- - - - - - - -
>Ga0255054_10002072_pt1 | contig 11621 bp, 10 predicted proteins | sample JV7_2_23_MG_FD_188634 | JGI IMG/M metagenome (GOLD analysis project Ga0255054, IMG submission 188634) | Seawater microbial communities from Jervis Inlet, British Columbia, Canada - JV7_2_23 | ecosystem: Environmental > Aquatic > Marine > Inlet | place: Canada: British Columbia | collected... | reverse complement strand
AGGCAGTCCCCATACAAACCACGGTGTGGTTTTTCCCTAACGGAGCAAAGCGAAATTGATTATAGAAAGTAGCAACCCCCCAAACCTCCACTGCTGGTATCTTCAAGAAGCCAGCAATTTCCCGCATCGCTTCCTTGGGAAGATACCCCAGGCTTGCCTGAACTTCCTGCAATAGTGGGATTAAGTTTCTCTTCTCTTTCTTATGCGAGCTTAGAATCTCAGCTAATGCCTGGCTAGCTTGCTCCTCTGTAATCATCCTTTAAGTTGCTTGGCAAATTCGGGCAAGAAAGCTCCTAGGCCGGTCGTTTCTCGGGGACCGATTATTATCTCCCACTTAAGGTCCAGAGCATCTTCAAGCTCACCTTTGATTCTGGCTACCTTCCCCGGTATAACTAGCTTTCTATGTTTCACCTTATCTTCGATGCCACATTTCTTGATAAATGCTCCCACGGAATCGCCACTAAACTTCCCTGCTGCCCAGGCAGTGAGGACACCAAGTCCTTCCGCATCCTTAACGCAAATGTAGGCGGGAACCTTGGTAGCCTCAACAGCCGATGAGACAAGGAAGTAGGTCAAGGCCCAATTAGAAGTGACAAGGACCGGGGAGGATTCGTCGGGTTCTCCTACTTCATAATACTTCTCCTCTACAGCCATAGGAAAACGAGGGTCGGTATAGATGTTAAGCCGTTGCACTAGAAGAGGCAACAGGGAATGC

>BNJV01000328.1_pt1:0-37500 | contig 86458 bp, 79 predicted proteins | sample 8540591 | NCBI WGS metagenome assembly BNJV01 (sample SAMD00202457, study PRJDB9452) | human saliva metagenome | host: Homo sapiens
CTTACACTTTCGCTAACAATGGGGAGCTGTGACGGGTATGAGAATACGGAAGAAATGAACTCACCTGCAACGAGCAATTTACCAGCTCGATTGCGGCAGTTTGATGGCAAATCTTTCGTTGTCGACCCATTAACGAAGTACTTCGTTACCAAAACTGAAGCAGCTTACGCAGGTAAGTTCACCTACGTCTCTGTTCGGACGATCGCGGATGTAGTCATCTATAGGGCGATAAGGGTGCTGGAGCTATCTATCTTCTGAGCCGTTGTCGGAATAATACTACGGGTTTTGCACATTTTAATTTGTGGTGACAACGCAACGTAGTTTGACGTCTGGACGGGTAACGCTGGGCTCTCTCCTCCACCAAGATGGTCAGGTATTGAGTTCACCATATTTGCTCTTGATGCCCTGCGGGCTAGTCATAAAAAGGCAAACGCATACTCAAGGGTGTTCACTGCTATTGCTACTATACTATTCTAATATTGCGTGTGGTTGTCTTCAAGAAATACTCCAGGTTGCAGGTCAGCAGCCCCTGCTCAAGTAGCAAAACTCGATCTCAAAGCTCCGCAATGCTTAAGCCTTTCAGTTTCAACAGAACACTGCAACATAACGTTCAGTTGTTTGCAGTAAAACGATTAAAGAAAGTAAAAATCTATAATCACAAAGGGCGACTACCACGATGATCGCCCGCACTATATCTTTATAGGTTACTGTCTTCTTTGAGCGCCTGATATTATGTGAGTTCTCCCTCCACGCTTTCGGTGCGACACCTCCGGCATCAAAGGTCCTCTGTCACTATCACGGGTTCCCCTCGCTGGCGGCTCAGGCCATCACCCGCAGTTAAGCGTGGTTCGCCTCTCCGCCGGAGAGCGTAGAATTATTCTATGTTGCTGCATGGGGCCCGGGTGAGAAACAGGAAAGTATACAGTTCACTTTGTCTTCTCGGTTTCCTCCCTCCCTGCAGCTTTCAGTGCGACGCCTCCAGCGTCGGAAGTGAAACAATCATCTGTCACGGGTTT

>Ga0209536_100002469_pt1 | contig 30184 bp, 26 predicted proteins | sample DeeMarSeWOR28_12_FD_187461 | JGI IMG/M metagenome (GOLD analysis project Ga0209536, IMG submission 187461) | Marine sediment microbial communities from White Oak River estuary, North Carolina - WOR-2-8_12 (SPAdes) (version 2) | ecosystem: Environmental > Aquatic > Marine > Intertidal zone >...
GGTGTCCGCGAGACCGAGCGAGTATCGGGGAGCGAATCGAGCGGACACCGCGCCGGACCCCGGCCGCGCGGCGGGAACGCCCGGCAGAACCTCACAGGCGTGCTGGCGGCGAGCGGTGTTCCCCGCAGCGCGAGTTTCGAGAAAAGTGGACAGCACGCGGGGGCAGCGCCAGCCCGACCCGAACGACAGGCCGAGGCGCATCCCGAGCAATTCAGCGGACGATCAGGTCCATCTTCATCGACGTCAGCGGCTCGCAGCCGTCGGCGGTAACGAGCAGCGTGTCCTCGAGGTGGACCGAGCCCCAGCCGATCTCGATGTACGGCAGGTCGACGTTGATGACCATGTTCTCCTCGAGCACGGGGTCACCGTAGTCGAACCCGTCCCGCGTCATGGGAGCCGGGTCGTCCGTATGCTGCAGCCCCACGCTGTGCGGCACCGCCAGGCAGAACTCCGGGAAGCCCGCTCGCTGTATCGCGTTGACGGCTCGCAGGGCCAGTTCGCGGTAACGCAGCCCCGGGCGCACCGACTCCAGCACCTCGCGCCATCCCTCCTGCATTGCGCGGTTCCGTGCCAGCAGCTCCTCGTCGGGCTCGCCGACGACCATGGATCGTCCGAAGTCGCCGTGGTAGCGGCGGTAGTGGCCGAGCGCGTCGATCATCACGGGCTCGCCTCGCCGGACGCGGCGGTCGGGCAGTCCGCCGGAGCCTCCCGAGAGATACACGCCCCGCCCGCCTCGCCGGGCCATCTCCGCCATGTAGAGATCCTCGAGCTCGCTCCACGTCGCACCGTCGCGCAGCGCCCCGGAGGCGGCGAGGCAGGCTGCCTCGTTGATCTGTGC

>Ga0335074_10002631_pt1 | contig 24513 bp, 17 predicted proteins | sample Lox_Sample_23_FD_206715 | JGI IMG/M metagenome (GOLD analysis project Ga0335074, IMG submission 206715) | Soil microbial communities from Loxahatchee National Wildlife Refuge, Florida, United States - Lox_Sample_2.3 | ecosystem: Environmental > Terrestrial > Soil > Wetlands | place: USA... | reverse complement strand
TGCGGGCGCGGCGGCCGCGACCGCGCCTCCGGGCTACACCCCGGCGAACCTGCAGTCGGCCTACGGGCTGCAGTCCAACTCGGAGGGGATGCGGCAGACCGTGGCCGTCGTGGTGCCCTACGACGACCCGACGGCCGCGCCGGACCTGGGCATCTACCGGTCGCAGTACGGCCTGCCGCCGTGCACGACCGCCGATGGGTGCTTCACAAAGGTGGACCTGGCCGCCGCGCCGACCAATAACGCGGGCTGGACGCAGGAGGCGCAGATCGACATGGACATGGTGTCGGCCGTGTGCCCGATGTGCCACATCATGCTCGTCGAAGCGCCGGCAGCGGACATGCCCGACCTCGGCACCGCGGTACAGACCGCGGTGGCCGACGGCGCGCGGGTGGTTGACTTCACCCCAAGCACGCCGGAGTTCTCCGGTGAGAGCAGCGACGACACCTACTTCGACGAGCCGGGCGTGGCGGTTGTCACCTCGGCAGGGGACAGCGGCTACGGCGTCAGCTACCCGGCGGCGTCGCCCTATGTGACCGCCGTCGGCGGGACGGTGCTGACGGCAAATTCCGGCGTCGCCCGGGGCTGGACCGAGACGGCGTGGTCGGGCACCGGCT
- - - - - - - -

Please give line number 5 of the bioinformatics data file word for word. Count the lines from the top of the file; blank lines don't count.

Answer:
>Ga0209536_100002469_pt1 | contig 30184 bp, 26 predicted proteins | sample DeeMarSeWOR28_12_FD_187461 | JGI IMG/M metagenome (GOLD analysis project Ga0209536, IMG submission 187461) | Marine sediment microbial communities from White Oak River estuary, North Carolina - WOR-2-8_12 (SPAdes) (version 2) | ecosystem: Environmental > Aquatic > Marine > Intertidal zone >...